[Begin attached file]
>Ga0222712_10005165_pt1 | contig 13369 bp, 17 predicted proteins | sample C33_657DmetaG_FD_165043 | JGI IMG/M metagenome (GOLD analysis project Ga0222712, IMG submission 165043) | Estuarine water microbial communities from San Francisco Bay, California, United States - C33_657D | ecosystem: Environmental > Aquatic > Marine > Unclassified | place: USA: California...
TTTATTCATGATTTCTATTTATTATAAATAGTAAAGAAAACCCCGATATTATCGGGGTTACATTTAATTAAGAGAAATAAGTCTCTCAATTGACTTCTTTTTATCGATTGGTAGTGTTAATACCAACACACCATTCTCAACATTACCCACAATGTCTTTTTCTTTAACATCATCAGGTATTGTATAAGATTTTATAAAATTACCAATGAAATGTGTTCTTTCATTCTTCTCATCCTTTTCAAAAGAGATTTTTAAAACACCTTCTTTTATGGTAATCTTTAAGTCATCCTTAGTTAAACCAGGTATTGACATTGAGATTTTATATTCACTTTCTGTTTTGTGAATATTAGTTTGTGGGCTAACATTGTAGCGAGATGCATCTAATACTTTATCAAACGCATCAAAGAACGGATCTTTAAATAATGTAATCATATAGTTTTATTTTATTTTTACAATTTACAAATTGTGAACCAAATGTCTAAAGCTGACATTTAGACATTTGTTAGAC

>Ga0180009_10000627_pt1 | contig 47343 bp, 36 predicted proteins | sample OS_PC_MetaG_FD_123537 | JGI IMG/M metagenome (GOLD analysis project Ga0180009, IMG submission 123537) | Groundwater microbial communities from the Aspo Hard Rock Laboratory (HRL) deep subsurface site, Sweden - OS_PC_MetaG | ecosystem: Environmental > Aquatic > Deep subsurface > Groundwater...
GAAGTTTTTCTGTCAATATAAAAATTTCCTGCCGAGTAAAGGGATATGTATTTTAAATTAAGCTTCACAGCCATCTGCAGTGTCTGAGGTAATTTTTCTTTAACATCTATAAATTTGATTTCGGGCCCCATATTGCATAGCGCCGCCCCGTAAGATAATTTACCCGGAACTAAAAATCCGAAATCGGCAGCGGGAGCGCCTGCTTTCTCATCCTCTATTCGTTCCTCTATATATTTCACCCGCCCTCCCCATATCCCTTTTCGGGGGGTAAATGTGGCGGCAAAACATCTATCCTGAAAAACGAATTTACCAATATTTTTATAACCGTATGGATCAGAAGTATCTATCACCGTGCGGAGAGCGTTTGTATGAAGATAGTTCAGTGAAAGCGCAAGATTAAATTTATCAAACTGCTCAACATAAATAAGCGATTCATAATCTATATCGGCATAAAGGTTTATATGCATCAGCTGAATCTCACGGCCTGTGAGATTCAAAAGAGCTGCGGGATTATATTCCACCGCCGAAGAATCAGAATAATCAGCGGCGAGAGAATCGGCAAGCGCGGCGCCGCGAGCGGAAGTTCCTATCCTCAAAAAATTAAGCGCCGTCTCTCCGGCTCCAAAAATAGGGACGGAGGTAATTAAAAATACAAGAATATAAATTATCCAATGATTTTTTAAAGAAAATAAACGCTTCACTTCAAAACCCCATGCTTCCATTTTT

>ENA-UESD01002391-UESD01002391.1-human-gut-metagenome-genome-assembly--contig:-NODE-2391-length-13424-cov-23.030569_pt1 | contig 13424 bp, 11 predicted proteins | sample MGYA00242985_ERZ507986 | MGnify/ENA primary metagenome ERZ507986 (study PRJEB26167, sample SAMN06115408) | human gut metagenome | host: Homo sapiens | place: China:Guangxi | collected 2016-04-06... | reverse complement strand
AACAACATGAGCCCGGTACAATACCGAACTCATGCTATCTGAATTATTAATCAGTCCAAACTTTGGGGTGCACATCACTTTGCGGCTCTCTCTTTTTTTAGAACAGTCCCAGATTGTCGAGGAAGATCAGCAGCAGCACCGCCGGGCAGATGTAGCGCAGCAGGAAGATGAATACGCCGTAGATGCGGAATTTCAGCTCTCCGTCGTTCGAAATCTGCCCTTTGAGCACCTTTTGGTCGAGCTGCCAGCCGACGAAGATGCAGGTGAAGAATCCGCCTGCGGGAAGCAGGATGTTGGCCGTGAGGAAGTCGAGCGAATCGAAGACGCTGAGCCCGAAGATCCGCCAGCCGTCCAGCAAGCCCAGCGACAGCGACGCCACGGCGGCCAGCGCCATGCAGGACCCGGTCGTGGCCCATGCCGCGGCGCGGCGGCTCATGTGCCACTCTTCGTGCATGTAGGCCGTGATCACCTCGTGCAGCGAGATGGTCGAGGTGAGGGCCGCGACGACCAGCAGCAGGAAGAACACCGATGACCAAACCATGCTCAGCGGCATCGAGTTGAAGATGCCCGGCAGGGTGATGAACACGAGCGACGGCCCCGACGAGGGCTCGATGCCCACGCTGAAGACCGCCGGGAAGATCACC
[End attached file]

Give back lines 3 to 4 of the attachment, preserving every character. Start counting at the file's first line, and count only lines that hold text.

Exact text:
>Ga0180009_10000627_pt1 | contig 47343 bp, 36 predicted proteins | sample OS_PC_MetaG_FD_123537 | JGI IMG/M metagenome (GOLD analysis project Ga0180009, IMG submission 123537) | Groundwater microbial communities from the Aspo Hard Rock Laboratory (HRL) deep subsurface site, Sweden - OS_PC_MetaG | ecosystem: Environmental > Aquatic > Deep subsurface > Groundwater...
GAAGTTTTTCTGTCAATATAAAAATTTCCTGCCGAGTAAAGGGATATGTATTTTAAATTAAGCTTCACAGCCATCTGCAGTGTCTGAGGTAATTTTTCTTTAACATCTATAAATTTGATTTCGGGCCCCATATTGCATAGCGCCGCCCCGTAAGATAATTTACCCGGAACTAAAAATCCGAAATCGGCAGCGGGAGCGCCTGCTTTCTCATCCTCTATTCGTTCCTCTATATATTTCACCCGCCCTCCCCATATCCCTTTTCGGGGGGTAAATGTGGCGGCAAAACATCTATCCTGAAAAACGAATTTACCAATATTTTTATAACCGTATGGATCAGAAGTATCTATCACCGTGCGGAGAGCGTTTGTATGAAGATAGTTCAGTGAAAGCGCAAGATTAAATTTATCAAACTGCTCAACATAAATAAGCGATTCATAATCTATATCGGCATAAAGGTTTATATGCATCAGCTGAATCTCACGGCCTGTGAGATTCAAAAGAGCTGCGGGATTATATTCCACCGCCGAAGAATCAGAATAATCAGCGGCGAGAGAATCGGCAAGCGCGGCGCCGCGAGCGGAAGTTCCTATCCTCAAAAAATTAAGCGCCGTCTCTCCGGCTCCAAAAATAGGGACGGAGGTAATTAAAAATACAAGAATATAAATTATCCAATGATTTTTTAAAGAAAATAAACGCTTCACTTCAAAACCCCATGCTTCCATTTTT